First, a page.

After we cam back in the house, it was extremely difficult for me to "keep it together". I was antsy, I wanted to move, but I couldn't find the right position. I wanted to escape, to just get away from my skin. I knew it was close, but I became suddenly afraid of the actual birth.

Yeah...good luck with that. It's happening at this point whether you want it or not...

I had been trying to labor standing or using the back of the couch as a support, but moved to the front of the couch using the cushions as support. I needed to be on my knees and I started to be enveloped by the surges. It felt like I was drowning.

(Aside)Even now, as I write this, my adrenaline is going up and my breathing is getting I want to be an anthropologist when I grow up just to study this process(Aside over)

Someone offered to go get the kids at this point, and I'm sure I yelled something totally rude. I was almost to a full yell at this point. I could feel the baby start to shift around and move down. I absolutely was aware and did not care that my toddler was sleeping just on the other side of a door. I was going to yell, and I didn't care who else had to deal with the consequences.

It felt like I pushed *for*ev*er*. I know it was only a couple minutes, but it was longer than Little, and I was expecting it to be as fast as Little. When it wasn't, I started really yelling. I know I begged them to "take it out" and yelled at the baby to get out faster.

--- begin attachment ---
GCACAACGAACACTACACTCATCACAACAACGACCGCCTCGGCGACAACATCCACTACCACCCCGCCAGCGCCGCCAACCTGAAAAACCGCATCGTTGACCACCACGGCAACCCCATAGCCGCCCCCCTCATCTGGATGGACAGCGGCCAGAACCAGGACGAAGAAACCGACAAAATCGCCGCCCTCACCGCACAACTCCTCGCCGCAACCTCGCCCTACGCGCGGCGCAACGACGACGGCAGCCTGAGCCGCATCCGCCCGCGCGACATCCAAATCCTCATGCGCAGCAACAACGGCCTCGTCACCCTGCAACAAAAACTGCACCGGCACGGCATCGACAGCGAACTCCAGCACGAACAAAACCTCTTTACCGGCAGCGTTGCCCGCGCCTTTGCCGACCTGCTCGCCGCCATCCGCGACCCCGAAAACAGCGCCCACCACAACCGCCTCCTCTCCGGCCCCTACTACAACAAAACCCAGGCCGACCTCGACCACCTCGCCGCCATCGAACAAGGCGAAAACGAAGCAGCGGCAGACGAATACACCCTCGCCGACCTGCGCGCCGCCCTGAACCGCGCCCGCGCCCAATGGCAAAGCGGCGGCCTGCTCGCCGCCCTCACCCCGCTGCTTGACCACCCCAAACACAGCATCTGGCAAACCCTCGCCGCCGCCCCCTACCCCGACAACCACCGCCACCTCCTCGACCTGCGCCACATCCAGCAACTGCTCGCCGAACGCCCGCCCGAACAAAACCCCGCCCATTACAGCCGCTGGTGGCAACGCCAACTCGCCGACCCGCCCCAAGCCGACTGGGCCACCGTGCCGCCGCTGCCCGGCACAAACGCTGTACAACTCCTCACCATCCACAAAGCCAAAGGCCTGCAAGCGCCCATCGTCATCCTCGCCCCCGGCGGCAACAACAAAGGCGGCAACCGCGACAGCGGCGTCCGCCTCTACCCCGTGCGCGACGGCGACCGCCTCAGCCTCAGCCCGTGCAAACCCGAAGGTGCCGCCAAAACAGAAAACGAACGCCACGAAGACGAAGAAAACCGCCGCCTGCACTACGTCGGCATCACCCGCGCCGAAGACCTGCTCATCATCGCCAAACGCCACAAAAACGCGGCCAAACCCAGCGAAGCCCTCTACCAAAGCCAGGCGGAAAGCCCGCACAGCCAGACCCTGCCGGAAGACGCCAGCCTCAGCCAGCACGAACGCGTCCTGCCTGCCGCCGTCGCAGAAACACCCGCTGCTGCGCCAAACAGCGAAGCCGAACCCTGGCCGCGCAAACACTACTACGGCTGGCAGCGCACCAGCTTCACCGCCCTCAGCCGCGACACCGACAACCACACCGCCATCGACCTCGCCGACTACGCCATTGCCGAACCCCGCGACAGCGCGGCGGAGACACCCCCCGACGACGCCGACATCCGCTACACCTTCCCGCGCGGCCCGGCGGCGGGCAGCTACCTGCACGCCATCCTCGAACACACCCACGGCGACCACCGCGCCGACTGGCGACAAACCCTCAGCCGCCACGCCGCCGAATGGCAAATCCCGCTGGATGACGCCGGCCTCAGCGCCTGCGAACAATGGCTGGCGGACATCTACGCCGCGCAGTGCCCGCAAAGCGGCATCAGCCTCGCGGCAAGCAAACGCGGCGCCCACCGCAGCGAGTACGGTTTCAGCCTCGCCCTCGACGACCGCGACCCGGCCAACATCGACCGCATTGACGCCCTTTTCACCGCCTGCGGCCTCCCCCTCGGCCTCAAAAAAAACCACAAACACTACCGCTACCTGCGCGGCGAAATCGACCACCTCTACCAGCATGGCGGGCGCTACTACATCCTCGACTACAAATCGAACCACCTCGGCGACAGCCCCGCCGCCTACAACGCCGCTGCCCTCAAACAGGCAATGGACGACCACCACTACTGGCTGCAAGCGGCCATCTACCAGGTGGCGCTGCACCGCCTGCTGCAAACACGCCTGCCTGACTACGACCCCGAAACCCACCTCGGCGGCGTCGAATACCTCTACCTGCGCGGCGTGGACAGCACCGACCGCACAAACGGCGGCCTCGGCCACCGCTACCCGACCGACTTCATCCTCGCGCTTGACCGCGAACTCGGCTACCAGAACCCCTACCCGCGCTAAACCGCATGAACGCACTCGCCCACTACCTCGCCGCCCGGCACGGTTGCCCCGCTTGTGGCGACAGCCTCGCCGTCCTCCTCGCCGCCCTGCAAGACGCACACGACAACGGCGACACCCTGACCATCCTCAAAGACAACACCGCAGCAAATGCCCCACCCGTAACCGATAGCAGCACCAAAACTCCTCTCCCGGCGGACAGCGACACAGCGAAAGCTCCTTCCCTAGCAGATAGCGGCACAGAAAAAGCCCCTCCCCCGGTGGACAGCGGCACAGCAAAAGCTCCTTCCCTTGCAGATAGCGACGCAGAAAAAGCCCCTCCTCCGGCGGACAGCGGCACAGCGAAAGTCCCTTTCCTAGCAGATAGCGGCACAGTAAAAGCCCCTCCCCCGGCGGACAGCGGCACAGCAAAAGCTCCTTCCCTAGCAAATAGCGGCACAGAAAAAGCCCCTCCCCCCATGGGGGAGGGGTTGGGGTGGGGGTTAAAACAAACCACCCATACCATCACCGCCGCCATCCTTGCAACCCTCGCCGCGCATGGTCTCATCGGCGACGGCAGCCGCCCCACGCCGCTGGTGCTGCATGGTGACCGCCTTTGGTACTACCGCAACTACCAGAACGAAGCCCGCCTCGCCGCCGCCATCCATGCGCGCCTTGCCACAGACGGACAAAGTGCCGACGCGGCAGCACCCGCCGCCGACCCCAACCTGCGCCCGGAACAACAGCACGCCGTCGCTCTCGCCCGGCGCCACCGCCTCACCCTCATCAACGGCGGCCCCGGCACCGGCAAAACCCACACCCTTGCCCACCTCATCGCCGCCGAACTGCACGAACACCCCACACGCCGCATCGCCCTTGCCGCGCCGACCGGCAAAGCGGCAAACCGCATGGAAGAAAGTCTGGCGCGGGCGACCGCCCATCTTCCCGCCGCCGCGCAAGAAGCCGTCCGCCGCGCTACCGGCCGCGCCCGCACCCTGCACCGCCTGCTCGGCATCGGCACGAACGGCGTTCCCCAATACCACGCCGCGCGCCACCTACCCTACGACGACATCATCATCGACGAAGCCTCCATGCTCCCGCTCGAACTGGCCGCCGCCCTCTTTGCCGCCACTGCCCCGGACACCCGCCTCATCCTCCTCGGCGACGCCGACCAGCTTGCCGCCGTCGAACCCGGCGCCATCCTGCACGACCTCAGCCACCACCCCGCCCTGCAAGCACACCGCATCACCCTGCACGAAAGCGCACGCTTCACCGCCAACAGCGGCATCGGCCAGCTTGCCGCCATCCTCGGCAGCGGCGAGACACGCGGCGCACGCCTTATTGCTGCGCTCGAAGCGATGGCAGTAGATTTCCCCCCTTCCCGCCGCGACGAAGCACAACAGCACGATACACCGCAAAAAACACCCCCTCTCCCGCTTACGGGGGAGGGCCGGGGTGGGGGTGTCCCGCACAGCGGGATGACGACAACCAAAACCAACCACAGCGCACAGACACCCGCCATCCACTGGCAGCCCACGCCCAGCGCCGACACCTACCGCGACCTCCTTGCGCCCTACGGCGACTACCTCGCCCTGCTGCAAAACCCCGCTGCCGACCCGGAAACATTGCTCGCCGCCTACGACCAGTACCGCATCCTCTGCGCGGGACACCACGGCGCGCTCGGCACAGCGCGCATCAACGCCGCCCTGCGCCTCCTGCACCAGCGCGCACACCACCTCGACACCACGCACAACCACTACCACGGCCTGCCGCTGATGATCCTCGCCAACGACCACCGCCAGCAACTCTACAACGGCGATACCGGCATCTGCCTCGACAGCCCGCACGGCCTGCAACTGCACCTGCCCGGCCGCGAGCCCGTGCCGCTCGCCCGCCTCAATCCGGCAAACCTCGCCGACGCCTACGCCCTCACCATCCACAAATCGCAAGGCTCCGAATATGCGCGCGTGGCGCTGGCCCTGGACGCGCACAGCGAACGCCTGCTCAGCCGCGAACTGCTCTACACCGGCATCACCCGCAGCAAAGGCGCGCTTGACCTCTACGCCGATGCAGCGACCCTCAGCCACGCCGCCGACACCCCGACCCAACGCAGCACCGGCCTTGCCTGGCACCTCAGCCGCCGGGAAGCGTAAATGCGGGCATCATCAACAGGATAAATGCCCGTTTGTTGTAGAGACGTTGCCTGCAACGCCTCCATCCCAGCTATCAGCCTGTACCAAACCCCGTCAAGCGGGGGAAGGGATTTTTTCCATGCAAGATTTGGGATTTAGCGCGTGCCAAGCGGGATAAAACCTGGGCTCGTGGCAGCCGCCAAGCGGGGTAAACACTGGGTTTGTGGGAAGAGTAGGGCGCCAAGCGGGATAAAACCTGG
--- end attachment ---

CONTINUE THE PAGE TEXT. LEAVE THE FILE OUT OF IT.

When I finally pushed that baby out, my wonderful midwife, turned the baby around and sent him/her right through my legs, so I could quickly turn over and hold him. I demanded that my shirt be removed so that I could be skin to skin and only a few minutes later, realized I was naked and there were people in my living room. I aksed for a towel and a planket and they were immediately brought. I had thought about and planned this moment for a long time. Even before this baby was conceived, I thought about how I would do things differently. I would keep that baby skin to skin for days, not just minutes.

I smelled her. I didn't allow anyone to rub her off or wipe her down. I just held her, felt her, smelled her and watched her. I wanted the full faculties of my hormones to help with this amazing love process. Although, I was still bothered by the fact that the placenta wasn't out. I tried every minute or so to push it out and it did come much faster than my others. It was about 5 minutes after the birth that it came. After that came, I felt *so* much better. It was such a relief.


Doreen said...

The yelling and wanting to run away from your body/the birth part sounds oddly familiar, lol. It's amazing how different each birth is, isn't it?

Mom's Sewing Vault said...

*My* heart rate goes up when I read about birth, especially the one I was there for! I'm sure glad there are people who love being around birth and lovingly support women through. It's not me!

What a wonderful story. Thank you so much for sharing! I' glad it was (good? enjoyable? the right thing?) the result of your choices and wishes. It was beautiful. :)

ruma said...

Hello, Karine.

The excellent and lovely work.

The lovely kimono infants, Japanese tradition

The prayer for all peace.
from Japan, ruma ❀

anjie said...

loved reading this! I could relate to many feelings expressed. Thanks for sharing. May I share it on the birth blog?